Villains who plot to rule the world never reveal their plans regarding what they’ll actually do once they accomplish that goal.

Revenge notwithstanding, no attempt will be made to explain why, if a villain gets his/her butt kicked multiple times by the same superhero, he/she doesn’t get the hint and move to a town with a much lower superhero-to-supervillain ratio.

Super-villains — even the psychotic ones with a history of killing their underlings whenever the mood strikes them — never have problems recruiting new henchmen when they’re needed.

A villain’s modus operandi is sacrosanct. No villain will ever try to mimic another villain’s M.O. to throw the hero and police off their trail.

Names as destiny: Super-villains have a greater-than-average chance of being born with names that will provide a clue about their future super-villain powers or obsessions (Victor Fries, Thomas O. Morrow, William A. Zard, etc.)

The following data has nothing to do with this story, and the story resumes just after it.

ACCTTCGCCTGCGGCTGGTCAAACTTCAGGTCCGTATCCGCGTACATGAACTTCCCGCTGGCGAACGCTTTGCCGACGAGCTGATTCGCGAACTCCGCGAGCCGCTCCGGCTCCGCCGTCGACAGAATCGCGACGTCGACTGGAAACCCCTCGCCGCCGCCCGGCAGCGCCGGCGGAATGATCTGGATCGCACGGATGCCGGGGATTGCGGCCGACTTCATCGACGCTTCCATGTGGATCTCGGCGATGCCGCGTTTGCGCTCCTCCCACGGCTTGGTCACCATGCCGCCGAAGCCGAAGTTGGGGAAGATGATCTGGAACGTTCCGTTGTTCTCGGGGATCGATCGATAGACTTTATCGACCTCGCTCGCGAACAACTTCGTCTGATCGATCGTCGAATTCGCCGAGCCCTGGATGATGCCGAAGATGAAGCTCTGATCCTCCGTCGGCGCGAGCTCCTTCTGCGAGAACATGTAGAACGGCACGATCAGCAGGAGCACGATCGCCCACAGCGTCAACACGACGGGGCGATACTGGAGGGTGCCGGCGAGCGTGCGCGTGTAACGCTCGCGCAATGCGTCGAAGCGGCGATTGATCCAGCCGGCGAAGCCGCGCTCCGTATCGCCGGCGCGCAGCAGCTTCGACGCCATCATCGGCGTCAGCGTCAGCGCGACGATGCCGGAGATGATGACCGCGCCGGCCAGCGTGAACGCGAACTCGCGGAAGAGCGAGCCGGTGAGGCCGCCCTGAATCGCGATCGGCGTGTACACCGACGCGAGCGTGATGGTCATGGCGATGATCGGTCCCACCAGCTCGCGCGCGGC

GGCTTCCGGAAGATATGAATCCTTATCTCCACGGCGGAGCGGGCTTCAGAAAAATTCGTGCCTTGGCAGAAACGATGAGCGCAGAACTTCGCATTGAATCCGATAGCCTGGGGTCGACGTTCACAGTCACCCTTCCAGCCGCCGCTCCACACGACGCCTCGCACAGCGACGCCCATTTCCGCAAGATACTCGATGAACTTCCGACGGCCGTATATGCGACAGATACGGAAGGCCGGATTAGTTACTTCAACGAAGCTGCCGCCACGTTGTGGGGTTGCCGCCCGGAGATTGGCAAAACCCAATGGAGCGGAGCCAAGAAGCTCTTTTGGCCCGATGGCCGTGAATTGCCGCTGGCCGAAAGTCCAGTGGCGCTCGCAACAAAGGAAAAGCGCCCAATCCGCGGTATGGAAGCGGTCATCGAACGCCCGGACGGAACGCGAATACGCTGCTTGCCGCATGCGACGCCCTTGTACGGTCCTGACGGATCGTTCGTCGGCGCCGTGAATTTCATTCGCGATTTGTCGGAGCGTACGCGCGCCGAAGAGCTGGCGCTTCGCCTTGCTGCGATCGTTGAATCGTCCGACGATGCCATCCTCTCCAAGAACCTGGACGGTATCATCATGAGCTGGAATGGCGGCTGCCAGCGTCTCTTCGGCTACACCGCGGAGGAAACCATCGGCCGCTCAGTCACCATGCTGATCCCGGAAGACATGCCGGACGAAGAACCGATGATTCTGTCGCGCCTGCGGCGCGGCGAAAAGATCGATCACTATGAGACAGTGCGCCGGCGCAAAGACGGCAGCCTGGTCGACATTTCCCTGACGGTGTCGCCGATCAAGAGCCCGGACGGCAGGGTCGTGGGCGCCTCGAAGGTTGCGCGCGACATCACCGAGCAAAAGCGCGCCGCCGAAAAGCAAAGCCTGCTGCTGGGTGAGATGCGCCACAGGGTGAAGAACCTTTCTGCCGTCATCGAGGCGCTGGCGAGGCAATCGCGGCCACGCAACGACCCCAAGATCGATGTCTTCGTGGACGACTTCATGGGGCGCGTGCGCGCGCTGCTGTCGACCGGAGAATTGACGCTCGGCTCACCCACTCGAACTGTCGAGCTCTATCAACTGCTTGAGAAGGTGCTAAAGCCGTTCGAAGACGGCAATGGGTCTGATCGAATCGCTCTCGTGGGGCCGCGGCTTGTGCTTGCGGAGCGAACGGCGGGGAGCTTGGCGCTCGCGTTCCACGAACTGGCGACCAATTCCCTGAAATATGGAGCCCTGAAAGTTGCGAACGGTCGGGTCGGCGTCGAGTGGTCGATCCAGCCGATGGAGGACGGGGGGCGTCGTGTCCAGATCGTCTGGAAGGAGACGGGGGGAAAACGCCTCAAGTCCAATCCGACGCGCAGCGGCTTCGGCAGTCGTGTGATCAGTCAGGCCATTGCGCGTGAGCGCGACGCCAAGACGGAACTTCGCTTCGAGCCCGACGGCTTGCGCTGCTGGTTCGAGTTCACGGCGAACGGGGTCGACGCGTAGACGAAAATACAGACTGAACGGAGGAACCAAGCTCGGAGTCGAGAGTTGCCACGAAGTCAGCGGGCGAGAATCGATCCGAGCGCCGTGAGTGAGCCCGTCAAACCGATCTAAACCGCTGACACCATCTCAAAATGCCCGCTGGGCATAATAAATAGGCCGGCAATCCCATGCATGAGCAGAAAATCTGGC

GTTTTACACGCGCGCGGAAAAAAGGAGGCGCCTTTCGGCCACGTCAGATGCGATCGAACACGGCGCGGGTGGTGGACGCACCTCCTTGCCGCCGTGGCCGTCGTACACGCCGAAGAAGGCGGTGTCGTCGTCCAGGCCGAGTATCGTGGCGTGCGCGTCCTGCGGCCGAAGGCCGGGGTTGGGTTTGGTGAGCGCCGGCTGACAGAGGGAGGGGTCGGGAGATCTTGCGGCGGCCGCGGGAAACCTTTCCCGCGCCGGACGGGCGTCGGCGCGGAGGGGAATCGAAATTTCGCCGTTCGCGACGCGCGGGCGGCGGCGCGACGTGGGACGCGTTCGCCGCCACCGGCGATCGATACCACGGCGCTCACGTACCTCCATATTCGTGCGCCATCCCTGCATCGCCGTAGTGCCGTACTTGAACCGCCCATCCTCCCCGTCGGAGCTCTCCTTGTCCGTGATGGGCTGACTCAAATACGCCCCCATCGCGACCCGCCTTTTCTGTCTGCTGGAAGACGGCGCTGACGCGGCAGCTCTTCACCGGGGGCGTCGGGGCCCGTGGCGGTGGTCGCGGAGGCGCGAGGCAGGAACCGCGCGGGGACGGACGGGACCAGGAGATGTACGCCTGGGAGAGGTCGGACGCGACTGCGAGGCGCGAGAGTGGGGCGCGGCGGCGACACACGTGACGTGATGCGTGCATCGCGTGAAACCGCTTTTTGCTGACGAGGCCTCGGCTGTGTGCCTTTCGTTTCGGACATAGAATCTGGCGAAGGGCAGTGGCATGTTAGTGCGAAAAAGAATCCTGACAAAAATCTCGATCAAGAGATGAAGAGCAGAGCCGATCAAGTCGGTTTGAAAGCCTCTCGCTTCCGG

Each villain must have a sufficiently different M.O. to allow the hero to announce within five seconds of arriving on the scene, “Why, this caper could only be the work of the Riddler/Joker/Lex Luthor/etc.”

Despite the number of intelligent evil masterminds out there, no one — EVER — reasons out the possible identity of a hero by deducing (i) the hero has a strong motive for attacking criminals (like, say, the violent death of a loved one); (ii) the hero must have a lot of money to pay for his weaponry; and (iii) the hero is close to a sidekick whose hair color, facial features, and generally everything about him except his freakin’ eyes is there for the whole world to see.